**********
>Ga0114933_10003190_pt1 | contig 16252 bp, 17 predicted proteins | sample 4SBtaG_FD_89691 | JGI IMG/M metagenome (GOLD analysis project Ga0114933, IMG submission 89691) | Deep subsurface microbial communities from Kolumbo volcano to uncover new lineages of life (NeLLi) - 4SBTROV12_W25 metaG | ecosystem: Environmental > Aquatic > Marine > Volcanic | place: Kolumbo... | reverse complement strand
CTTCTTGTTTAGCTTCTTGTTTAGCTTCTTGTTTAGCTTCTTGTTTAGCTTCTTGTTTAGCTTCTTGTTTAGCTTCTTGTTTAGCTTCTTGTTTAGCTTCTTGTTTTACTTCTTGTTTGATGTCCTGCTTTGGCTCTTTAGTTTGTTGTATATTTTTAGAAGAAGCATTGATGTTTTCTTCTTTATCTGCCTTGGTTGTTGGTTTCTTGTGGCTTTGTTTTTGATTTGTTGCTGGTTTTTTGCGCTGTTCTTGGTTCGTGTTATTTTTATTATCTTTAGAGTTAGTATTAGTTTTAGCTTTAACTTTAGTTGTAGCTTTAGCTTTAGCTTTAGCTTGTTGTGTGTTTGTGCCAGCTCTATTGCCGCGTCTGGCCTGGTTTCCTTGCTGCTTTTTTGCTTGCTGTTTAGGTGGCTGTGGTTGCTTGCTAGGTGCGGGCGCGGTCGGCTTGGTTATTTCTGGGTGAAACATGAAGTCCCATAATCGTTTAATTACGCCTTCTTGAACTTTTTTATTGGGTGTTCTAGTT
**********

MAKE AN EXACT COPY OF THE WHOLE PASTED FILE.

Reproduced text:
>Ga0114933_10003190_pt1 | contig 16252 bp, 17 predicted proteins | sample 4SBtaG_FD_89691 | JGI IMG/M metagenome (GOLD analysis project Ga0114933, IMG submission 89691) | Deep subsurface microbial communities from Kolumbo volcano to uncover new lineages of life (NeLLi) - 4SBTROV12_W25 metaG | ecosystem: Environmental > Aquatic > Marine > Volcanic | place: Kolumbo... | reverse complement strand
CTTCTTGTTTAGCTTCTTGTTTAGCTTCTTGTTTAGCTTCTTGTTTAGCTTCTTGTTTAGCTTCTTGTTTAGCTTCTTGTTTAGCTTCTTGTTTAGCTTCTTGTTTTACTTCTTGTTTGATGTCCTGCTTTGGCTCTTTAGTTTGTTGTATATTTTTAGAAGAAGCATTGATGTTTTCTTCTTTATCTGCCTTGGTTGTTGGTTTCTTGTGGCTTTGTTTTTGATTTGTTGCTGGTTTTTTGCGCTGTTCTTGGTTCGTGTTATTTTTATTATCTTTAGAGTTAGTATTAGTTTTAGCTTTAACTTTAGTTGTAGCTTTAGCTTTAGCTTTAGCTTGTTGTGTGTTTGTGCCAGCTCTATTGCCGCGTCTGGCCTGGTTTCCTTGCTGCTTTTTTGCTTGCTGTTTAGGTGGCTGTGGTTGCTTGCTAGGTGCGGGCGCGGTCGGCTTGGTTATTTCTGGGTGAAACATGAAGTCCCATAATCGTTTAATTACGCCTTCTTGAACTTTTTTATTGGGTGTTCTAGTT